Nowhere is the old line, “It is not WHAT you know, but WHO you know,” more relevant than when dealing with international trade. And the WHO to know in the northwest is Louise Tieman. Her world, the Tacoma World Trade Center group, may be the best kept, most valuable business secret in the Puget Sound region.
As Director of WTC in Tacoma, Washington, she sees clearly what businesses and organizations often don’t see; the role international relationships play in creating high value businesses.
Her love for cultivating broad relationships dates to student days at University of Puget Sound when she took a Pacific Rim trip that made her fall in love with the countries she visited; a trip that took her to South Korea, China, Japan, Burma, Thailand, Sri Lanka, India, and Nepal.
Flash forward to today where Tieman sees companies experience her talents daily. It is a line Louise and her staff have heard time and time again in one form or another: ‘Wow, we had no idea joining the WTC would revolutionize our business.” Whether it is still a secret or simply a matter of not having the know how to move forward, many companies have yet to experience the cash flow increases and product improvements that come from doing business in places where prices are low and high-tech manufacturing ability is high. One company that benefited from WTC is Heritage Distilling Company (HDC). in Gig Harbor, Washington.
Heritage Distilling is the brainchild of Jennifer Stiefel, Co-Founder & President and Justin Stiefel, Co-Founder, CEO, and Master Distiller. The company, which opened the first distillery in South Puget Sound since Prohibition, had been on a fast track toward expansion since day one. Heritage Distilling is Washington’s most recognizable name in craft distilling, and has been the most awarded craft distillery in North America for 2014, 2015, and 2016 by the American Distilling Institute. Their iconic Batch No. 12 lineup is ubiquitous in northwest stores and their latest creation – BSB-Brown Sugar Bourbon- is the hottest new spirits product in the Northwest.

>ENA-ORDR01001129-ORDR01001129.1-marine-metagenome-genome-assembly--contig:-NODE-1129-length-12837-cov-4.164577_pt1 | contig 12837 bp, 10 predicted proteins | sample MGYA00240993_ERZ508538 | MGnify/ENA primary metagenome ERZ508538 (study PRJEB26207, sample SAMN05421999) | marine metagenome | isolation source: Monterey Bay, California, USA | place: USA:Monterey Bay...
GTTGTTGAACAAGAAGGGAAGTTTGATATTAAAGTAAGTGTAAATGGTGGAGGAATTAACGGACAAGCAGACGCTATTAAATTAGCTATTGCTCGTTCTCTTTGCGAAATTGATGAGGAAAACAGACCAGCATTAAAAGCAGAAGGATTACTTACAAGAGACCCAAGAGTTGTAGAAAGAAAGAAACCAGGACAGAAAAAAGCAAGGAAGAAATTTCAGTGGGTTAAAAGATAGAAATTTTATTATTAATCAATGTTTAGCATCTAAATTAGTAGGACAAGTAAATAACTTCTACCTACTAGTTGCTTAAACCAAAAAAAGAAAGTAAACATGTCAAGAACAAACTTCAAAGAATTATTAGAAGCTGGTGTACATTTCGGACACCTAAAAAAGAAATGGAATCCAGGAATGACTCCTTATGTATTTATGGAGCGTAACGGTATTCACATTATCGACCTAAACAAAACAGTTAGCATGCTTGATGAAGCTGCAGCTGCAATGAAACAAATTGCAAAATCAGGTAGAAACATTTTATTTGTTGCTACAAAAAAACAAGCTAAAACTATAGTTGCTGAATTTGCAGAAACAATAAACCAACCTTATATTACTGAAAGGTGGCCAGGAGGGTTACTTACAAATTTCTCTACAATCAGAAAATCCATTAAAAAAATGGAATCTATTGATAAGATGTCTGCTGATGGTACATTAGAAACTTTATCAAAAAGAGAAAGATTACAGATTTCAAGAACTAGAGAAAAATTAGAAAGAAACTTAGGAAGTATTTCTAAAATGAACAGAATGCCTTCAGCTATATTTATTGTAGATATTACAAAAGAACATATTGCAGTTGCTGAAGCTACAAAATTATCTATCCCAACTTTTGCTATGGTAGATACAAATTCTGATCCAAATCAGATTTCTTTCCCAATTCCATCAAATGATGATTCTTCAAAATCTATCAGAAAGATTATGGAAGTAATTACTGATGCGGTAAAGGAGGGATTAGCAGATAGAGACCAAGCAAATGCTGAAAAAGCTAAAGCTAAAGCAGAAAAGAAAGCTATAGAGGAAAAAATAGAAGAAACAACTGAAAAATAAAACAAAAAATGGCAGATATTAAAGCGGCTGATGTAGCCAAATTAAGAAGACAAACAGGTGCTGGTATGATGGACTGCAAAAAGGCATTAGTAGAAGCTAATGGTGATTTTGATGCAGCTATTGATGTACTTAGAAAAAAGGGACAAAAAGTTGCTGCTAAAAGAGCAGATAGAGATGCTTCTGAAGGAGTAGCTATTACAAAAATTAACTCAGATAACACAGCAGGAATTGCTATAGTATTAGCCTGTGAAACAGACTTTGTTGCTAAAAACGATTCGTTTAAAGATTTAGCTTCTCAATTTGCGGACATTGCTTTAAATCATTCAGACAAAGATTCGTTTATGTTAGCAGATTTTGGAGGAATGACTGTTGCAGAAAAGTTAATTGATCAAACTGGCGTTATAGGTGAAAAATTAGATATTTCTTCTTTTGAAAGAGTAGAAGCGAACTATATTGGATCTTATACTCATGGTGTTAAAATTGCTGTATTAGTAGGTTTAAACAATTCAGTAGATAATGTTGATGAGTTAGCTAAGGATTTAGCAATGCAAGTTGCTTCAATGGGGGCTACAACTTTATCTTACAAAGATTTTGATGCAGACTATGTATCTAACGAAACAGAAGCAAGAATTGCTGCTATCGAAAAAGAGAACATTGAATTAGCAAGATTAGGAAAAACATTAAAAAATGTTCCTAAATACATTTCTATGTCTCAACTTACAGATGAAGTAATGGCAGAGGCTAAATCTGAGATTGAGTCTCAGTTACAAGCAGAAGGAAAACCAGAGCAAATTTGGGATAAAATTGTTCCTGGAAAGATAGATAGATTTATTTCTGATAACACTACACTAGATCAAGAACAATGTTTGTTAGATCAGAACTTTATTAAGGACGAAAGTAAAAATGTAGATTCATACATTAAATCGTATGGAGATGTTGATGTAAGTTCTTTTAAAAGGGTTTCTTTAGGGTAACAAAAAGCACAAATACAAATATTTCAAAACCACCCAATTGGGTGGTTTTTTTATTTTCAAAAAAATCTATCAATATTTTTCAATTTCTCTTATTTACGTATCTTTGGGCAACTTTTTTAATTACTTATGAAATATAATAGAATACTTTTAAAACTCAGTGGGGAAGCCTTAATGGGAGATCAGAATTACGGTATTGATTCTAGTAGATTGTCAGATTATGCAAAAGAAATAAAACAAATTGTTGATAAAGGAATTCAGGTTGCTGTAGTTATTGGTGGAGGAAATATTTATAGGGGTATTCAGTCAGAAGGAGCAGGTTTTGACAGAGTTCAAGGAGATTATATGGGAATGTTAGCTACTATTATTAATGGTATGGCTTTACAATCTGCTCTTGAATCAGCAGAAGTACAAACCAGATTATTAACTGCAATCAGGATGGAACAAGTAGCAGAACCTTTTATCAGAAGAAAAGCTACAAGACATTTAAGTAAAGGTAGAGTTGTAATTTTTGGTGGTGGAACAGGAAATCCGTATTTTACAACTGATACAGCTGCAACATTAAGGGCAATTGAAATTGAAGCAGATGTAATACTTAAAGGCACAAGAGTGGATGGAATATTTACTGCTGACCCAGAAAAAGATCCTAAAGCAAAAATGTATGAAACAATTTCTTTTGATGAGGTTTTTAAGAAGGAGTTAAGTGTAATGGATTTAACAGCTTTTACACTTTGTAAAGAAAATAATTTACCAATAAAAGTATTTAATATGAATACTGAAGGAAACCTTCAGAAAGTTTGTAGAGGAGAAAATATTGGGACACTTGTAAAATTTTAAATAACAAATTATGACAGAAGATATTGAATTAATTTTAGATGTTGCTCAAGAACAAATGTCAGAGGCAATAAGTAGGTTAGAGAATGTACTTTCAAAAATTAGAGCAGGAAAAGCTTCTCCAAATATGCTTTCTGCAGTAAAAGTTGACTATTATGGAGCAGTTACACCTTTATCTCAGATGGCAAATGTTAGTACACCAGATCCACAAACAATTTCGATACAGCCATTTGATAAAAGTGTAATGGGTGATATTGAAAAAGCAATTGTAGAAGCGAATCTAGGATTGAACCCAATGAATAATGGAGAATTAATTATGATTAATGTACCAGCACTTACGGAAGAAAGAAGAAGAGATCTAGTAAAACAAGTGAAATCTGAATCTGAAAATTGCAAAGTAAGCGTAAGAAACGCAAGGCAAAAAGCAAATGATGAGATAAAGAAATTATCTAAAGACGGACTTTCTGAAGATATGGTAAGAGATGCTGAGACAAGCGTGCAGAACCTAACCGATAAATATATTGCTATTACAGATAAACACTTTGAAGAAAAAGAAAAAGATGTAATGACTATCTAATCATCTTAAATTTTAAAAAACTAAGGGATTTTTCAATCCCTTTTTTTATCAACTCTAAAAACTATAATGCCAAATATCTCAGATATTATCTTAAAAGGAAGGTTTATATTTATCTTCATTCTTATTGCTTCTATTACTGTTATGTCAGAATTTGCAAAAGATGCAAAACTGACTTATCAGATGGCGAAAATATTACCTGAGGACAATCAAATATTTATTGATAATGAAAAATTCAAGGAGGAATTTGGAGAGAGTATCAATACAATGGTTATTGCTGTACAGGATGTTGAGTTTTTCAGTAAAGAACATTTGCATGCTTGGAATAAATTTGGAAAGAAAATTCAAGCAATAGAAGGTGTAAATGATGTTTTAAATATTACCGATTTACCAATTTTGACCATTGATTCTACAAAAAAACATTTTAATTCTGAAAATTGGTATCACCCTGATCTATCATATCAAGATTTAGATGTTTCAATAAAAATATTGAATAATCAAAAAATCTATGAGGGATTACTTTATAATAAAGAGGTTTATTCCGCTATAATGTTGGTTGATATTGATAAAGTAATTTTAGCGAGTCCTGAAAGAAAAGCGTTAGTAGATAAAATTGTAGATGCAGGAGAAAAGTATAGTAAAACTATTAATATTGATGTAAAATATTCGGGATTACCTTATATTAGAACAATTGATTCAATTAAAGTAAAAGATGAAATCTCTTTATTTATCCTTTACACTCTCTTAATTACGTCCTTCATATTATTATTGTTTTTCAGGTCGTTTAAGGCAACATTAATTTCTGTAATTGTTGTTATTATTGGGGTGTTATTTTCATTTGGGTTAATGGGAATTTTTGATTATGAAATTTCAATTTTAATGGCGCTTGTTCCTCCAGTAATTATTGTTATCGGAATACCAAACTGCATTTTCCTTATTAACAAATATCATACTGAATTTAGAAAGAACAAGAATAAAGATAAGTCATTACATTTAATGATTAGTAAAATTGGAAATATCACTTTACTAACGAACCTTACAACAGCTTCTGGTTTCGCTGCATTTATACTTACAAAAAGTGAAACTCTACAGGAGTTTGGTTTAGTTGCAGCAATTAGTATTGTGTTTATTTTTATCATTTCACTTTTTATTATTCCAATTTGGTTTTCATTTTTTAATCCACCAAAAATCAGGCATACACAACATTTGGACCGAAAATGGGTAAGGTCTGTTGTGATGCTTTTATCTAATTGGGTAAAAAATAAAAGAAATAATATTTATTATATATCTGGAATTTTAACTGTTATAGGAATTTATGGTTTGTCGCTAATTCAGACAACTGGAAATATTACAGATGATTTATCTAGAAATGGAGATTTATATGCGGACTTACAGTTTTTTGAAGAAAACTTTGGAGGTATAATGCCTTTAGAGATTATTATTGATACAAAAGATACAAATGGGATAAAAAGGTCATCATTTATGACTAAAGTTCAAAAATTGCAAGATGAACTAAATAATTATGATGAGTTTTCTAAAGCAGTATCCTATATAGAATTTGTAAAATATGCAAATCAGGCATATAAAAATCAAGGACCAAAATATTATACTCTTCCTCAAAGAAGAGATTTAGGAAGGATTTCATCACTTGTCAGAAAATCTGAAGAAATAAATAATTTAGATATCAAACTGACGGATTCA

Tieman, herself well versed on China and doing business there, and her team had spent months preparing for the trip. That preparation included knowing the interests of those going on the trade mission, calling WTC trade partners and government suppliers, identifying the best ones for the job, and setting up the matchmaking tour. All product information is translated from Chinese and WTC’s own staff supervises all meetings. Point people are not merely translators, but highly skilled in trade and negotiating.
Another recent success story involved Detour Bar, a California company with an award-winning protein bar. They were looking to expand into Asia and needed someone to help them make sense of such an intimidating and huge marketplace.
WTC assigned a specialist and business matchmaker Fanghui Li, to work with the company for a year as a business consulting facilitator and take them to China. Detour Bar had also set up a meeting with Starbucks in China and Fanghui accompanied them. For Li, a bilingual business consultant who served WTC by representing the Detour team, the job involved many moving parts: From analyzing how the company goals fit with the Chinese market to navigating supply chain management to world-wide distribution through stores like Costco. For companies like Detour Bar or Heritage Distilling Company, the task was more straightforward: Have a need and become a member of WTC.
It is no cliché’ to suggest the opportunities today to build a world class business are as great as they have ever been. To Tieman and her crew, the first step is knowing about and connecting with a local team that opens the right doors to the rest of the world.